California’s growing olive oil industry got some good news this week while the state’s table-olive growers continue to struggle with declining acreage.
The Clovis-based American Olive Oil Producers Association has been awarded a $50,000 grant from the U.S. Department of Agriculture to prioritize the research needs of the industry.
The grant, part of the USDA’s National Institute of Food and Agriculture Specialty Crop Research Initiative, will allow the producers association to bring together industry leaders and researchers to determine the most effective ways to gather and share current research.
Experts from UC Davis, Texas A&M, the University of Georgia and the University of Florida are expected to participate in the project.
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Meanwhile, growers of table, or canned olives, have finalized their 2016 price negotiations with the state’s two canneries, Musco Family Olive Co. and Bell Carter Foods. The price for extra large manzanilla olives is $1,300 a ton, while sevillano olives were $1,300 a ton for the super colossal size. Other prices varied depending on the size and variety.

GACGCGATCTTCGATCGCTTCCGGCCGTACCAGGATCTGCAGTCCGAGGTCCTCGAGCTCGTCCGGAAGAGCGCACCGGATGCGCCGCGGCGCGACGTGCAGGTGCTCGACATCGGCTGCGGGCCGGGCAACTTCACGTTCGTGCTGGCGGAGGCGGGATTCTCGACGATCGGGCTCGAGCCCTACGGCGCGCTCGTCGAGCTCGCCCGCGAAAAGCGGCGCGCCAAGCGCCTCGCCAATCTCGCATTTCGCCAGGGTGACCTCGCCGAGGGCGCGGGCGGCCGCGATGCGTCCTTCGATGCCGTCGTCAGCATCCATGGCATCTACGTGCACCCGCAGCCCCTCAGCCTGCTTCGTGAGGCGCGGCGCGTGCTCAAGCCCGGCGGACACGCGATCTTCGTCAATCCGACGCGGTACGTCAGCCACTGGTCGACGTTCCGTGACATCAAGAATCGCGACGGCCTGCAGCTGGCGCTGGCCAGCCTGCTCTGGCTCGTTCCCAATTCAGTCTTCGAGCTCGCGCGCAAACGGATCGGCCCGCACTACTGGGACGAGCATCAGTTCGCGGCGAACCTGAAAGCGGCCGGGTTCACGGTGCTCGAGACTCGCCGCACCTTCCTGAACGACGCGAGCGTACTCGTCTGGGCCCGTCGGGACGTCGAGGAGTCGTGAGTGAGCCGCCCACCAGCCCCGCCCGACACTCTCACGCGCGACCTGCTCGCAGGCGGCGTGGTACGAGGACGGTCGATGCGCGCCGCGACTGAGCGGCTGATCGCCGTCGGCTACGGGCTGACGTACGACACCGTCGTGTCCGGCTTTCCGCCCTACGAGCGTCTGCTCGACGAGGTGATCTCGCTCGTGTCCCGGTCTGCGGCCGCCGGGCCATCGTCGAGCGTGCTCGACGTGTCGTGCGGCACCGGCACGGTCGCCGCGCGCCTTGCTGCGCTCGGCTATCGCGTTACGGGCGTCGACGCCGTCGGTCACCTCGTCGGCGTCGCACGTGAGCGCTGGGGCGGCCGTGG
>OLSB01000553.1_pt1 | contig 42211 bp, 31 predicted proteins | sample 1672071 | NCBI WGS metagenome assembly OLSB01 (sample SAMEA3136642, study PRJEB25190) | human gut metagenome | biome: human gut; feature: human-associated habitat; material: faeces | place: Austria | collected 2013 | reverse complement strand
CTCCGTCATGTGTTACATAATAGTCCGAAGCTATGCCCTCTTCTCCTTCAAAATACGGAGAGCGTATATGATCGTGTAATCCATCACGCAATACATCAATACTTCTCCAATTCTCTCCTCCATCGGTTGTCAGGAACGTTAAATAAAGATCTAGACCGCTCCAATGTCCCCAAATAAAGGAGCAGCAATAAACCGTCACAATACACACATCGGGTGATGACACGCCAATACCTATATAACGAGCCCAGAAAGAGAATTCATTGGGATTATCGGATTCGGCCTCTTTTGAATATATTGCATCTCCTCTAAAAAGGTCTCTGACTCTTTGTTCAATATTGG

Olive Growers Council chairman Michael Silveira said that the industry has experienced a “massive reduction” in table olive acres in California as farmers look for more profitable crops.
Silveira said California table olive acreage peaked several years ago at 38,000 acres but dropped to 15,000 acres and is still declining.
“It’s a sad moment in time when we see the U.S. market continue to purchase imports and sell increased table olive tonnage at the expense of our growers and processors,” Silveira said.